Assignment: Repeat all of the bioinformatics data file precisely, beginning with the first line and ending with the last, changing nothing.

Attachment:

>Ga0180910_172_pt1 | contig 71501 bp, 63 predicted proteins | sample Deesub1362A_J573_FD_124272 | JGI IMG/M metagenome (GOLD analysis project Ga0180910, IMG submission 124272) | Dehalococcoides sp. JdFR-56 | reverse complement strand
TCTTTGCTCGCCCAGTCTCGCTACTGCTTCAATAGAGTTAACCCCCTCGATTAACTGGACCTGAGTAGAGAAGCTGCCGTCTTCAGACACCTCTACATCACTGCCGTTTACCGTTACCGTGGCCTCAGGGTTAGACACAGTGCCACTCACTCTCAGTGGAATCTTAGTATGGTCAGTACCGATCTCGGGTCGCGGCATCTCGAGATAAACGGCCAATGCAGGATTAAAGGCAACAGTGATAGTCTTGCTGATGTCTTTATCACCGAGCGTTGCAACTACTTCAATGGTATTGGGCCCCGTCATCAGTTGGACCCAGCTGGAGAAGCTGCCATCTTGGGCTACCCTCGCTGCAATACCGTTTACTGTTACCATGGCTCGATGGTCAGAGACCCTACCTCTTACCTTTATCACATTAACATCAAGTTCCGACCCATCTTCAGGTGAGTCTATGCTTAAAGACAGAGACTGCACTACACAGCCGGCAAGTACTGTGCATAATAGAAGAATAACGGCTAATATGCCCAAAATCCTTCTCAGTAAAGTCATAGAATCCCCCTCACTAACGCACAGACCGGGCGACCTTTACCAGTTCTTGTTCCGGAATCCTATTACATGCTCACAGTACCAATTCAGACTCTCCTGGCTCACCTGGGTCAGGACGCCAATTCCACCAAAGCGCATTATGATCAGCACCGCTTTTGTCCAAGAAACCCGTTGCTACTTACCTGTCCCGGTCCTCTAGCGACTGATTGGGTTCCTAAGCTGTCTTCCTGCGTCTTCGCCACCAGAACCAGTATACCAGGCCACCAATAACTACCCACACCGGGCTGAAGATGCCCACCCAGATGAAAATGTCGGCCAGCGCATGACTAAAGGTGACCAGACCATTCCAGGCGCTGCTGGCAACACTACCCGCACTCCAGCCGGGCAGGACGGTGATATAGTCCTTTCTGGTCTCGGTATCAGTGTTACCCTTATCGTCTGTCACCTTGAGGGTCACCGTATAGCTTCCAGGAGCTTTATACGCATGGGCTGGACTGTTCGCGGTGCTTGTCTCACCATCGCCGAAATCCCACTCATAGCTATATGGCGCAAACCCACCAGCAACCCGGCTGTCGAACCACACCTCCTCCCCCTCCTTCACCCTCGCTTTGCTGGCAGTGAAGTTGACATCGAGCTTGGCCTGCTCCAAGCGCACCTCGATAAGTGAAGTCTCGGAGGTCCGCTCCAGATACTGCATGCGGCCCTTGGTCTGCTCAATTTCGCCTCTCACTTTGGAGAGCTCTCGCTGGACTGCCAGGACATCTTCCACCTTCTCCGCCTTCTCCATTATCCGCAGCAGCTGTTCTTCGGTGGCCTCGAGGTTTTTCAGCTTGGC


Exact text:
>Ga0180910_172_pt1 | contig 71501 bp, 63 predicted proteins | sample Deesub1362A_J573_FD_124272 | JGI IMG/M metagenome (GOLD analysis project Ga0180910, IMG submission 124272) | Dehalococcoides sp. JdFR-56 | reverse complement strand
TCTTTGCTCGCCCAGTCTCGCTACTGCTTCAATAGAGTTAACCCCCTCGATTAACTGGACCTGAGTAGAGAAGCTGCCGTCTTCAGACACCTCTACATCACTGCCGTTTACCGTTACCGTGGCCTCAGGGTTAGACACAGTGCCACTCACTCTCAGTGGAATCTTAGTATGGTCAGTACCGATCTCGGGTCGCGGCATCTCGAGATAAACGGCCAATGCAGGATTAAAGGCAACAGTGATAGTCTTGCTGATGTCTTTATCACCGAGCGTTGCAACTACTTCAATGGTATTGGGCCCCGTCATCAGTTGGACCCAGCTGGAGAAGCTGCCATCTTGGGCTACCCTCGCTGCAATACCGTTTACTGTTACCATGGCTCGATGGTCAGAGACCCTACCTCTTACCTTTATCACATTAACATCAAGTTCCGACCCATCTTCAGGTGAGTCTATGCTTAAAGACAGAGACTGCACTACACAGCCGGCAAGTACTGTGCATAATAGAAGAATAACGGCTAATATGCCCAAAATCCTTCTCAGTAAAGTCATAGAATCCCCCTCACTAACGCACAGACCGGGCGACCTTTACCAGTTCTTGTTCCGGAATCCTATTACATGCTCACAGTACCAATTCAGACTCTCCTGGCTCACCTGGGTCAGGACGCCAATTCCACCAAAGCGCATTATGATCAGCACCGCTTTTGTCCAAGAAACCCGTTGCTACTTACCTGTCCCGGTCCTCTAGCGACTGATTGGGTTCCTAAGCTGTCTTCCTGCGTCTTCGCCACCAGAACCAGTATACCAGGCCACCAATAACTACCCACACCGGGCTGAAGATGCCCACCCAGATGAAAATGTCGGCCAGCGCATGACTAAAGGTGACCAGACCATTCCAGGCGCTGCTGGCAACACTACCCGCACTCCAGCCGGGCAGGACGGTGATATAGTCCTTTCTGGTCTCGGTATCAGTGTTACCCTTATCGTCTGTCACCTTGAGGGTCACCGTATAGCTTCCAGGAGCTTTATACGCATGGGCTGGACTGTTCGCGGTGCTTGTCTCACCATCGCCGAAATCCCACTCATAGCTATATGGCGCAAACCCACCAGCAACCCGGCTGTCGAACCACACCTCCTCCCCCTCCTTCACCCTCGCTTTGCTGGCAGTGAAGTTGACATCGAGCTTGGCCTGCTCCAAGCGCACCTCGATAAGTGAAGTCTCGGAGGTCCGCTCCAGATACTGCATGCGGCCCTTGGTCTGCTCAATTTCGCCTCTCACTTTGGAGAGCTCTCGCTGGACTGCCAGGACATCTTCCACCTTCTCCGCCTTCTCCATTATCCGCAGCAGCTGTTCTTCGGTGGCCTCGAGGTTTTTCAGCTTGGC